The global financial crisis of 2008 had implications worldwide on the economies of the world. The collapse of the Lehman Brothers investment bank marked the onset of the banking crisis. The subprime mortgage market in the United States saw the meager beginnings of an international financial crisis that gripped the whole world. The excessive risk-taking by investment banks magnified the impact of the crisis globally. The banking crisis was followed by the Great Recession.
The high default rate in the home mortgage sector in the US was one of the prime factors for the crisis. The boom in the property especially home buying sector caused by the high mortgage approval rates led to the homeowners borrow against their properties especially homes to make a quick gain. This led to a high delinquency rate which further led to a devaluation of financial mechanisms like securities etc. the banks which had invested heavily in the sector felt a liquidity crisis brewing.
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The banks felt the pinch the most as a majority of the banks expected to be bailed out by the US govt. Merrill Lynch, AIG, HBOS, Royal Bank of Scotland, Bradford & Bingley, Fortis, Hypo Real Estate, and Alliance & Leicester were all expected to file for bankruptcy which was first done by Lehman Brothers bank. The crisis in the banks led to a steep drop in the stock markets, the property sector saw a rapid fall leading to foreclosures, evictions etc. unemployment saw an upsurge and many businesses had to shut down.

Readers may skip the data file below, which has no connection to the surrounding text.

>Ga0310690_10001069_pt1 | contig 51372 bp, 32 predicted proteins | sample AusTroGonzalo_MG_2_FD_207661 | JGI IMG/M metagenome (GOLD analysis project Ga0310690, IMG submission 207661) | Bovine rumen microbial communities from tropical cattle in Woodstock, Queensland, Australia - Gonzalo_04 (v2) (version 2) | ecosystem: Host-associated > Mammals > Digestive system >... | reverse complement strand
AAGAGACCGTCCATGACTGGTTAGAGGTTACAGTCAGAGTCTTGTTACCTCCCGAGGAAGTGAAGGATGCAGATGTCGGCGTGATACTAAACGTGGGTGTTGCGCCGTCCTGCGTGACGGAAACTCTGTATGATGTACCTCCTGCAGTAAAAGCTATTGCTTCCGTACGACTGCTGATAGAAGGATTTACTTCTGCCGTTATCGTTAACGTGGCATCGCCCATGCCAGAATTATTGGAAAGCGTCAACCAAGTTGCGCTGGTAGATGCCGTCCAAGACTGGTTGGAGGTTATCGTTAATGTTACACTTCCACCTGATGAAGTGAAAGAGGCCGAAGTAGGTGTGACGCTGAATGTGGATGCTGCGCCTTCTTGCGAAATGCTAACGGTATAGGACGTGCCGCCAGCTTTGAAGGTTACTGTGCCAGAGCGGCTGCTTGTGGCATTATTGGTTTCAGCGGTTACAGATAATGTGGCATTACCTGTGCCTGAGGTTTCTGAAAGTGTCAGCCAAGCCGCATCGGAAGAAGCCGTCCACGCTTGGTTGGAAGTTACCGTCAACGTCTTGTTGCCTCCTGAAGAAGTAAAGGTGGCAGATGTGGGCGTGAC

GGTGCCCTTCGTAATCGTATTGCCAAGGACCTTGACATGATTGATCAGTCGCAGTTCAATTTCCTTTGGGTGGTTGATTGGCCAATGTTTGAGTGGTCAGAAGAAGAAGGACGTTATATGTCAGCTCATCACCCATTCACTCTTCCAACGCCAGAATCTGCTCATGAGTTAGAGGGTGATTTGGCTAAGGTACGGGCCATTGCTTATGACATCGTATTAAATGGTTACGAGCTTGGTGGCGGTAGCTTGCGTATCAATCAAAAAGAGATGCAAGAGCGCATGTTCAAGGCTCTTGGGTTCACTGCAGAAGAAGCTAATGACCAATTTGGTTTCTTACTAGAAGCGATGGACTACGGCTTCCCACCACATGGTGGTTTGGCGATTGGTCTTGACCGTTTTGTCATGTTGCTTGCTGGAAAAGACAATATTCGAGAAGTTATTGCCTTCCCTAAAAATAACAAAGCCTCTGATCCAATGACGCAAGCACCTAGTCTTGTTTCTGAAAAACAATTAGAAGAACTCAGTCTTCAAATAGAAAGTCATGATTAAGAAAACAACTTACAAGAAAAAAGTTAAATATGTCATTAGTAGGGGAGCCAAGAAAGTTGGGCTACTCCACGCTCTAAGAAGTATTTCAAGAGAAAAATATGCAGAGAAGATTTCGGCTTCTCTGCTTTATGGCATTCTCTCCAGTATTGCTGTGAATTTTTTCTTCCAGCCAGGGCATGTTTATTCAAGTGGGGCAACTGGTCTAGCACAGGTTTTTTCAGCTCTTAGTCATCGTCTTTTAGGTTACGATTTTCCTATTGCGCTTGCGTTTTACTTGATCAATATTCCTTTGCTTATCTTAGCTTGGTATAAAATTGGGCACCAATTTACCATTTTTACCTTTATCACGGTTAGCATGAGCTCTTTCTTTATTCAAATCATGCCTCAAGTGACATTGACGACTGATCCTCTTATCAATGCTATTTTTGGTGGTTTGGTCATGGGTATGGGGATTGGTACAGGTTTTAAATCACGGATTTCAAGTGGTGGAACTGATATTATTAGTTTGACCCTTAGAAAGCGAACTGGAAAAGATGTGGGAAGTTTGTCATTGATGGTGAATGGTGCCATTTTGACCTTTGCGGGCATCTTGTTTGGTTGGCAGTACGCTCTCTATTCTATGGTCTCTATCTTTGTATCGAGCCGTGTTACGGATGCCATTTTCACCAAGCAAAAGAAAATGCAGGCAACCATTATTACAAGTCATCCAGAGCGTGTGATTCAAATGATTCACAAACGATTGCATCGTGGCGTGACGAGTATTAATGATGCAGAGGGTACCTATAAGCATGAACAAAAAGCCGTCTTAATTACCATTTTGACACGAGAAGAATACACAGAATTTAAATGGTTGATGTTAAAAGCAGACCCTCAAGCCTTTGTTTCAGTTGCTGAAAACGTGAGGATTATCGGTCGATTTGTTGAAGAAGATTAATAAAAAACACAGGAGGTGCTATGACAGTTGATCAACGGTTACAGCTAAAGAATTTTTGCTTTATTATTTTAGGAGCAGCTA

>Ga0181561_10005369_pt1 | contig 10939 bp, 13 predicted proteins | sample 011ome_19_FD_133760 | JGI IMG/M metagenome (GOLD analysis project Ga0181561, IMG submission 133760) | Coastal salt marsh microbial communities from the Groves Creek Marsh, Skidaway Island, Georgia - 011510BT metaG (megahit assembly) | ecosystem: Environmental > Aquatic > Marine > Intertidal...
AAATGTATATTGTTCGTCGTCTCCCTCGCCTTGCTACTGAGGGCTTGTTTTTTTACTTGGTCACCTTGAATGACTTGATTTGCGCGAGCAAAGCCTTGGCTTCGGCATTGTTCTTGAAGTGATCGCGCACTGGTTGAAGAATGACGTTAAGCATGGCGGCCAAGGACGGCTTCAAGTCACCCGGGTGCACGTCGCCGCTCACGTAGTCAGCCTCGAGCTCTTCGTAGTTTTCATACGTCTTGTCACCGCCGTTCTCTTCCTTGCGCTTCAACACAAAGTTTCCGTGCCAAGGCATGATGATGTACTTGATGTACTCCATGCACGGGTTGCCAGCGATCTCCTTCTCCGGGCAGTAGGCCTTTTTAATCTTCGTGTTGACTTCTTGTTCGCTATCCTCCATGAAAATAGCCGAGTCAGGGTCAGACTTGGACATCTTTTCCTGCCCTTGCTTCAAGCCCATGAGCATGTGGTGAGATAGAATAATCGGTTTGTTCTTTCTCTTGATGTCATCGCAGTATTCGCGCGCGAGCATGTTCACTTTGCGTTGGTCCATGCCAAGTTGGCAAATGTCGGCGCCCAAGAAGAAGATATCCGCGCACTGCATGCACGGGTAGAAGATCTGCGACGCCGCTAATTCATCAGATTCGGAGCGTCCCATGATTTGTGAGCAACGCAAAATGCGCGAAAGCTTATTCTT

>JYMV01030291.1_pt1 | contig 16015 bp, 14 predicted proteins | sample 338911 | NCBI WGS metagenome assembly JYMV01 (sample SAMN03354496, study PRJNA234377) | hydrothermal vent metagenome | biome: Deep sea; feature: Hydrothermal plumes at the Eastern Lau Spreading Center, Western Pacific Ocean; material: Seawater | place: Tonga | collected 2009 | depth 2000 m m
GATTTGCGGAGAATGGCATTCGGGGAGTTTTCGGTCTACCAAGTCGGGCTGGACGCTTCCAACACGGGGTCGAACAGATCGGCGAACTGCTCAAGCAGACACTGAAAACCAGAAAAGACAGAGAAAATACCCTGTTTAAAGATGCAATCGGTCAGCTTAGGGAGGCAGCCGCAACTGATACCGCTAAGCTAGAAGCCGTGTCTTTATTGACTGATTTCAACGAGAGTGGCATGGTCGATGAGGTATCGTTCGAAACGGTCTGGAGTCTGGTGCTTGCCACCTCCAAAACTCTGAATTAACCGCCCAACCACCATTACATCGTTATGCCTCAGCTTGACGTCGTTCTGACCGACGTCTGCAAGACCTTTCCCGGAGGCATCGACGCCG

The banking crisis resulted in the Great Recession that lasted almost 4 years and it also led to the European Sovereign debt crisis. Financial institutions faced their worst ever crunch. Questions regarding bank solvency, declines in credit availability, and damaged investor confidence affected global stock markets, where securities suffered large losses during 2008 and early 2009. Economies worldwide slowed during this period, as credit tightened and international trade declined.
Lack of financial regulation, breakdowns in corporate governance, excessive risk-taking matched by excessive borrowing, lack of financial sight all led to the banking crisis. A shadow banking system existed where entities borrowed short-term in liquid markets to purchase long-term, illiquid and risky assets leading to disruptions in the credit market.
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The banking crisis was a small but significant part of the Great Recession. The mistrust within the banking community was also a major cause. After much intervention by the Federal Govt the crisis was controlled and damage control brought into place.